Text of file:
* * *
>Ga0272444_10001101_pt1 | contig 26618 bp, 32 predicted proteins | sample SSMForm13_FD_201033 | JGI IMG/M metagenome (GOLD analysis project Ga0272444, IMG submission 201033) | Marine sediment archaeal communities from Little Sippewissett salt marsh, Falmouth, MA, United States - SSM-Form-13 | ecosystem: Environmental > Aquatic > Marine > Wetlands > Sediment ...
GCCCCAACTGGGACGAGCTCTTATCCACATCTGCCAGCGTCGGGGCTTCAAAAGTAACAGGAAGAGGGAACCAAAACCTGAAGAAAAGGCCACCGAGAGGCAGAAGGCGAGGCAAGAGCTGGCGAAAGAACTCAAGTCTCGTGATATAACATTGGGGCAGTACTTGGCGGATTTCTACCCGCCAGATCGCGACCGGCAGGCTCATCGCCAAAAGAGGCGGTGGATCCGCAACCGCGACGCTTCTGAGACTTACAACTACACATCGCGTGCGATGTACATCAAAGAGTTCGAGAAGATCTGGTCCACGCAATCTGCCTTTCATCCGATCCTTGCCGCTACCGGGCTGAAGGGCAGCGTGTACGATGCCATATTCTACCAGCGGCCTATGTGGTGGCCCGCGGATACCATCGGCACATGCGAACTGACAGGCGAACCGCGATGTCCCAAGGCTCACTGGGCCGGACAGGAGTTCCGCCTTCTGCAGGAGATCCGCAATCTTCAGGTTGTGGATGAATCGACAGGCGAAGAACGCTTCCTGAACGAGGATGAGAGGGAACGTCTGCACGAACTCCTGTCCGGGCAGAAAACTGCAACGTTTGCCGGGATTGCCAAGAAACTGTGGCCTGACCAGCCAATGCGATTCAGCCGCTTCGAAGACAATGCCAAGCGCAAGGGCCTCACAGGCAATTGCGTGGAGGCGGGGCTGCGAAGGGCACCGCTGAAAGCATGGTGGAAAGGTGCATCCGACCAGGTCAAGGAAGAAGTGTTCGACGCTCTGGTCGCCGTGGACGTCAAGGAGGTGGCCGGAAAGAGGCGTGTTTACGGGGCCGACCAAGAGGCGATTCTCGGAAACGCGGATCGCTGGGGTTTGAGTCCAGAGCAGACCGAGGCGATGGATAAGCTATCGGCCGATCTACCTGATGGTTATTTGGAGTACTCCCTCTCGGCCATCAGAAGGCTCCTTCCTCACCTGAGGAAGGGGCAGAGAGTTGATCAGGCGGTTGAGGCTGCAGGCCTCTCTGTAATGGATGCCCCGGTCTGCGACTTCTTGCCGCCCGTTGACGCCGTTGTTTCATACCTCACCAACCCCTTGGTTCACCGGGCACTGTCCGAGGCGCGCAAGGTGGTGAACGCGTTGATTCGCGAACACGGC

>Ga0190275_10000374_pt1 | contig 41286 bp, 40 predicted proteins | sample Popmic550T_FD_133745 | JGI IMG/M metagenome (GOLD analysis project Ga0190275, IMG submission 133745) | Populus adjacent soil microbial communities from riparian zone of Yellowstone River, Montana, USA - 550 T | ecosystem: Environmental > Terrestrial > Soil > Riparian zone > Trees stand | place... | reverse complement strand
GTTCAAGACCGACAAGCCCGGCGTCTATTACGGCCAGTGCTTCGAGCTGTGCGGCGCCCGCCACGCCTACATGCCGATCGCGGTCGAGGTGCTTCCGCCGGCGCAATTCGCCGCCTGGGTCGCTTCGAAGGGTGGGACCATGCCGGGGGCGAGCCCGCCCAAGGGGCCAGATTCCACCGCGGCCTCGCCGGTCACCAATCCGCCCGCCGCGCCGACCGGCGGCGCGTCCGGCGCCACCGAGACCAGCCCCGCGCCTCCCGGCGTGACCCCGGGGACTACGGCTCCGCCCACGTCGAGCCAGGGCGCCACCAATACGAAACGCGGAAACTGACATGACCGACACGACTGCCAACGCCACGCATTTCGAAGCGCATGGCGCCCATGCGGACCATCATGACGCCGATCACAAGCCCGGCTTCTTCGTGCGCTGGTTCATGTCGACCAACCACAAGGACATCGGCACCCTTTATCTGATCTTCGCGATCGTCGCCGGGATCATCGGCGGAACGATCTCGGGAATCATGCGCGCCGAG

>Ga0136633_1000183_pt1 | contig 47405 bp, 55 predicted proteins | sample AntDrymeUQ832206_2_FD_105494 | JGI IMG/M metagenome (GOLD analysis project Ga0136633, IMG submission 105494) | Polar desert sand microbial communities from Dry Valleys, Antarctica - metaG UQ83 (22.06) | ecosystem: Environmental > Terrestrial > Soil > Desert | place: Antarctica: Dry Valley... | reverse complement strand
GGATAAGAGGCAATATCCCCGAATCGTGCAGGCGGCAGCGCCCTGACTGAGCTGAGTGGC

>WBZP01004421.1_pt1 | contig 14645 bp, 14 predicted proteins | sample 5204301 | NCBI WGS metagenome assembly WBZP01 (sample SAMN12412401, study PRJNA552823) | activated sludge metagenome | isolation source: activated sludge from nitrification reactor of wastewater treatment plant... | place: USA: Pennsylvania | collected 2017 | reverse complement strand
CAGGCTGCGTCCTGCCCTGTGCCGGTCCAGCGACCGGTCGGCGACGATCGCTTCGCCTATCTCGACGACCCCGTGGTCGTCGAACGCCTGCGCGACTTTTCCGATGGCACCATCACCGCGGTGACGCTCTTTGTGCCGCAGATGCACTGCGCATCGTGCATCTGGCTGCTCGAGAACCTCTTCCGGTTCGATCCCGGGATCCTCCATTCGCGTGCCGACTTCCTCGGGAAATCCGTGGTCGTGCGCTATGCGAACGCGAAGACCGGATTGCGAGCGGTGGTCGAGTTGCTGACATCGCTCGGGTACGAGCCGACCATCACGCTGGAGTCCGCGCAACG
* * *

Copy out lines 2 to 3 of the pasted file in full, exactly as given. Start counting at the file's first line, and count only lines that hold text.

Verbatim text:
GCCCCAACTGGGACGAGCTCTTATCCACATCTGCCAGCGTCGGGGCTTCAAAAGTAACAGGAAGAGGGAACCAAAACCTGAAGAAAAGGCCACCGAGAGGCAGAAGGCGAGGCAAGAGCTGGCGAAAGAACTCAAGTCTCGTGATATAACATTGGGGCAGTACTTGGCGGATTTCTACCCGCCAGATCGCGACCGGCAGGCTCATCGCCAAAAGAGGCGGTGGATCCGCAACCGCGACGCTTCTGAGACTTACAACTACACATCGCGTGCGATGTACATCAAAGAGTTCGAGAAGATCTGGTCCACGCAATCTGCCTTTCATCCGATCCTTGCCGCTACCGGGCTGAAGGGCAGCGTGTACGATGCCATATTCTACCAGCGGCCTATGTGGTGGCCCGCGGATACCATCGGCACATGCGAACTGACAGGCGAACCGCGATGTCCCAAGGCTCACTGGGCCGGACAGGAGTTCCGCCTTCTGCAGGAGATCCGCAATCTTCAGGTTGTGGATGAATCGACAGGCGAAGAACGCTTCCTGAACGAGGATGAGAGGGAACGTCTGCACGAACTCCTGTCCGGGCAGAAAACTGCAACGTTTGCCGGGATTGCCAAGAAACTGTGGCCTGACCAGCCAATGCGATTCAGCCGCTTCGAAGACAATGCCAAGCGCAAGGGCCTCACAGGCAATTGCGTGGAGGCGGGGCTGCGAAGGGCACCGCTGAAAGCATGGTGGAAAGGTGCATCCGACCAGGTCAAGGAAGAAGTGTTCGACGCTCTGGTCGCCGTGGACGTCAAGGAGGTGGCCGGAAAGAGGCGTGTTTACGGGGCCGACCAAGAGGCGATTCTCGGAAACGCGGATCGCTGGGGTTTGAGTCCAGAGCAGACCGAGGCGATGGATAAGCTATCGGCCGATCTACCTGATGGTTATTTGGAGTACTCCCTCTCGGCCATCAGAAGGCTCCTTCCTCACCTGAGGAAGGGGCAGAGAGTTGATCAGGCGGTTGAGGCTGCAGGCCTCTCTGTAATGGATGCCCCGGTCTGCGACTTCTTGCCGCCCGTTGACGCCGTTGTTTCATACCTCACCAACCCCTTGGTTCACCGGGCACTGTCCGAGGCGCGCAAGGTGGTGAACGCGTTGATTCGCGAACACGGC

>Ga0190275_10000374_pt1 | contig 41286 bp, 40 predicted proteins | sample Popmic550T_FD_133745 | JGI IMG/M metagenome (GOLD analysis project Ga0190275, IMG submission 133745) | Populus adjacent soil microbial communities from riparian zone of Yellowstone River, Montana, USA - 550 T | ecosystem: Environmental > Terrestrial > Soil > Riparian zone > Trees stand | place... | reverse complement strand